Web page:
Members of the Order of St. Francis, the Franciscan friars had elected to live in poverty, reject the temptations of the flesh, forswear sex and maintain a regimen of strict discipline that they believed would bring them closer to Christ.
From 1610 to 1640, the Franciscan friars undertook an intense period of mission building in present-day New Mexico. The friars worked to convert the Native peoples they named Pubelos, after the Spanish word for "town." Their efforts were supported by the Spanish Crown and supplied by wagon trains that made the long journey from Mexico every three years. In California, between 1770 and the early 1840s, Franciscan missionaries established 21 missions from present-day San Diego in the south to San Francisco in the north. Their aim was to transform the Native Californian Indians from hunter-gatherers into novice Catholic farmers. While the Franciscan missions varied in size, most maintained at least two Spanish padres to serve as religious leaders for the 1,000 or more Native Californians that lived on each mission. For the Native Californians, daily life rotated between the field and the church. Though left with little free time, they were still permitted to hunt and fish for themselves, often donating a portion of their kill to the padres.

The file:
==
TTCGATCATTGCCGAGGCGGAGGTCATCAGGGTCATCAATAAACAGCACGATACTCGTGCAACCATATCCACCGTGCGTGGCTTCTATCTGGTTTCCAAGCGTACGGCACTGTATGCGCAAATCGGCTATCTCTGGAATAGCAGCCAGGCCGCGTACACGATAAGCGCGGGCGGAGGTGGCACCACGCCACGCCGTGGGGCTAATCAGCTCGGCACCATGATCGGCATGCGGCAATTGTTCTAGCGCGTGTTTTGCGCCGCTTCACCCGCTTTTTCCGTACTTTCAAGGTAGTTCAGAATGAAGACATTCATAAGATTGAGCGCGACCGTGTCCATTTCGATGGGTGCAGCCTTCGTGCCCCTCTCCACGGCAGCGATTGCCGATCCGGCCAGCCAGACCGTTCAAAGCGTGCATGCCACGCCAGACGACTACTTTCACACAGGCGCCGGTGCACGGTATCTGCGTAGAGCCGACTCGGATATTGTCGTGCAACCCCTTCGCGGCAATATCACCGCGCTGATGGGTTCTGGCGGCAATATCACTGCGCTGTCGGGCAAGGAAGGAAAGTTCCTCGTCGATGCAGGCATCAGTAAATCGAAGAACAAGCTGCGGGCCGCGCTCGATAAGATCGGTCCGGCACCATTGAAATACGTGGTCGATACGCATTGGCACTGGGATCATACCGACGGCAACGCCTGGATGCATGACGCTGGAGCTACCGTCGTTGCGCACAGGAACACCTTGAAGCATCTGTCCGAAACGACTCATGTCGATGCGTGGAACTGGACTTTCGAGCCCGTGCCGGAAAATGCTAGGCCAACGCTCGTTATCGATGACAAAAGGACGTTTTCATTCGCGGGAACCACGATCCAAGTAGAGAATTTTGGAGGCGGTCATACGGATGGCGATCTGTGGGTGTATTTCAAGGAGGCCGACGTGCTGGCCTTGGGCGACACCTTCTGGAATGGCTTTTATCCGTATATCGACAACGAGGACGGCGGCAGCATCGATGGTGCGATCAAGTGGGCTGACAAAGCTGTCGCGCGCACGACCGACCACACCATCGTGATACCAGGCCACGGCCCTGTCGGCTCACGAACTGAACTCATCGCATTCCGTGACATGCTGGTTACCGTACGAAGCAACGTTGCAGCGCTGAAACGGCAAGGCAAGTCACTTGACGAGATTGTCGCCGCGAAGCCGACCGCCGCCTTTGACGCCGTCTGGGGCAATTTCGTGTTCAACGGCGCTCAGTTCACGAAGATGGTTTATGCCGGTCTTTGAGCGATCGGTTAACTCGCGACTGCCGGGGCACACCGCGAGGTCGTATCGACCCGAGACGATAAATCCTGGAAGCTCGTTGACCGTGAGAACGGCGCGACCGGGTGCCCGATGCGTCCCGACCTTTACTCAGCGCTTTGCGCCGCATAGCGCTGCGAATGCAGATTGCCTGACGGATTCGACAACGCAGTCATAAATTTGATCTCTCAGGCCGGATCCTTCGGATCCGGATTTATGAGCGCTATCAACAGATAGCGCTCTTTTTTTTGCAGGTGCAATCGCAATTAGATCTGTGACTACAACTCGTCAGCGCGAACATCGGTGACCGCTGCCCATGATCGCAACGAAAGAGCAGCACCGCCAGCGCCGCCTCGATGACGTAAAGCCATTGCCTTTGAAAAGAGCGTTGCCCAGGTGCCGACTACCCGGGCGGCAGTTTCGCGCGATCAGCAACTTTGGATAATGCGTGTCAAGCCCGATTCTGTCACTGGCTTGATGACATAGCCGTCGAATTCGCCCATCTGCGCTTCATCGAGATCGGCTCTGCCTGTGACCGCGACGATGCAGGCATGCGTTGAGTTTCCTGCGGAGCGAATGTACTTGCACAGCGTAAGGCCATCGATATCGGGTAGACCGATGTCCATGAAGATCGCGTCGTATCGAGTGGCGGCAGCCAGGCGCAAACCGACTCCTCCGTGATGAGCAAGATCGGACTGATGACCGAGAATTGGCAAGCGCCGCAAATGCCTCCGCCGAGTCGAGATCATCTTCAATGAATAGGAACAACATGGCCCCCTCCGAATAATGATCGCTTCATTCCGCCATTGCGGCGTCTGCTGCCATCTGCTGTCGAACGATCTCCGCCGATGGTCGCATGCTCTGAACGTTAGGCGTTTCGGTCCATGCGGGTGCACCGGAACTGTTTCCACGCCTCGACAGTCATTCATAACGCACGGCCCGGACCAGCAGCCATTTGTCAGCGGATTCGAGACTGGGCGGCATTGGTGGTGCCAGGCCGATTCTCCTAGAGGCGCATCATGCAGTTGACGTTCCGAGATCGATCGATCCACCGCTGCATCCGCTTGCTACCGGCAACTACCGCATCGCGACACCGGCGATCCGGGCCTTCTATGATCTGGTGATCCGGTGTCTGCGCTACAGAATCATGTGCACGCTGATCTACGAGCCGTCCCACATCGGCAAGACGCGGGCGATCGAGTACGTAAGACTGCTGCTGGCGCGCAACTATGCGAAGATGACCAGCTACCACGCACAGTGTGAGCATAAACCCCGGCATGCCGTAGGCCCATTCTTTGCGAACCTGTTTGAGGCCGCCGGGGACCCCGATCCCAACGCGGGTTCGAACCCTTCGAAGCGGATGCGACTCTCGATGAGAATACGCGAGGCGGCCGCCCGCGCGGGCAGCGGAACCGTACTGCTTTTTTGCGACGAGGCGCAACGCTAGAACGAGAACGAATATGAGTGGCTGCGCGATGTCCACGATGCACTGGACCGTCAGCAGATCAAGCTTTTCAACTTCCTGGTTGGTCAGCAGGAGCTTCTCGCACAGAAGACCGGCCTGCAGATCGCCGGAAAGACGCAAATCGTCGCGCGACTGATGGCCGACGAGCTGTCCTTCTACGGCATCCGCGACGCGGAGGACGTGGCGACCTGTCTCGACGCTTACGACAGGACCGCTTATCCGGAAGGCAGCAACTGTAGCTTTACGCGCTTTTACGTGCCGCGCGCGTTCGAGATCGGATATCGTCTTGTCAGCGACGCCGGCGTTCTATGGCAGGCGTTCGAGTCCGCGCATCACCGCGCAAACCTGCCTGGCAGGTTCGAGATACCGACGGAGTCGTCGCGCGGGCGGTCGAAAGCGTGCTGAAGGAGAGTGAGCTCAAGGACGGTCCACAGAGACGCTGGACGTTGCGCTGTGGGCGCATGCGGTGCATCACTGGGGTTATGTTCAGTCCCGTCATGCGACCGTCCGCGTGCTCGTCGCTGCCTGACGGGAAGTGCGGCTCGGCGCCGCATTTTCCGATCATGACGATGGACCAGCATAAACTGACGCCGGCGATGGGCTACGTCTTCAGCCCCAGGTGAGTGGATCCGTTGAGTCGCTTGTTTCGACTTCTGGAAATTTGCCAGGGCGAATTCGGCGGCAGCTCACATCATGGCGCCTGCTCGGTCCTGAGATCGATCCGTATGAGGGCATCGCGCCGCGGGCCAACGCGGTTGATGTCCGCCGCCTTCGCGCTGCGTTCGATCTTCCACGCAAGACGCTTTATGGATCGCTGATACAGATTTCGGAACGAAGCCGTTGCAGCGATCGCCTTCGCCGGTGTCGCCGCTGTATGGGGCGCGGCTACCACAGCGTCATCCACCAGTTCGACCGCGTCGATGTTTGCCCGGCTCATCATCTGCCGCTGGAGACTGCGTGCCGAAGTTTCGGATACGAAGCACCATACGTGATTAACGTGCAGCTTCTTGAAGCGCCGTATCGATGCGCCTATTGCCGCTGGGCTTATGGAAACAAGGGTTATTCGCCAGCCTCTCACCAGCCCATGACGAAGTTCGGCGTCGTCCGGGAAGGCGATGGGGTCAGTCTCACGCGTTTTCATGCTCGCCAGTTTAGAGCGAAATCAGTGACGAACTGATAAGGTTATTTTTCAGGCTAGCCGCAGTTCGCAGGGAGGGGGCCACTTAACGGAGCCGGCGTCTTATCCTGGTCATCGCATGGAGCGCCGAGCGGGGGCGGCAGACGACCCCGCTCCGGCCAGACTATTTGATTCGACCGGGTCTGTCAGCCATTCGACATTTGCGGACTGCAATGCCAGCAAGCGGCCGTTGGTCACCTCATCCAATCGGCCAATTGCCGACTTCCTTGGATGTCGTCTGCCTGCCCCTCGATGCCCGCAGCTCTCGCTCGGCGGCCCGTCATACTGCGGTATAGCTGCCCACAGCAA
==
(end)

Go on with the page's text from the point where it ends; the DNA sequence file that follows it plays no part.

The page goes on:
But not all the Californian Indians willfully submitted to life on the missions, and relations between the Franciscans and the Natives were often contentious. The Spanish and the Californian cultures clashed, and each maintained different attitudes about sexuality, marriage and religion that were difficult to reconcile. In order to bring the Californians into line with European culture and Catholic dogma, the missionaries suppressed traditional cultural practices and often treated the Natives as children lacking the necessary understanding and awareness to make decisions for themselves. The Native Californians were taught European-style agriculture, crafts and trades and were forced to adopt Western-style dress. To ensure compliance, the padres punished all who broke the work or prayer schedule, whipping, beating and using other coercive measures.
When Mexico won independence from Spain in 1821, secularization swept across the missionary communities. The Mexican authorities cared little for the Natives' salvation and saw the missionary system as both anachronistic and economically inefficient. The Natives, too, clamored for increased control over their land and livestock. In 1826, they were fully emancipated from the missions. Many relocated to California's burgeoning towns and cities, plying the trades and crafts they had learned on the missions. Some even continued to work the land as Mexican ranchers and planters took over the former Franciscan missions. But this brief spell of autonomy ended in the 1840s. A smallpox epidemic ravaged the Indian communities in 1844; in 1846, the United States seized California from Mexico during the Mexican-American War. Despite pledging to protect Native rights in the Treaty of Guadalupe Hidalgo, the Americans denied them voting rights and negotiated treaties that forced them to renounce all of their land claims within the state.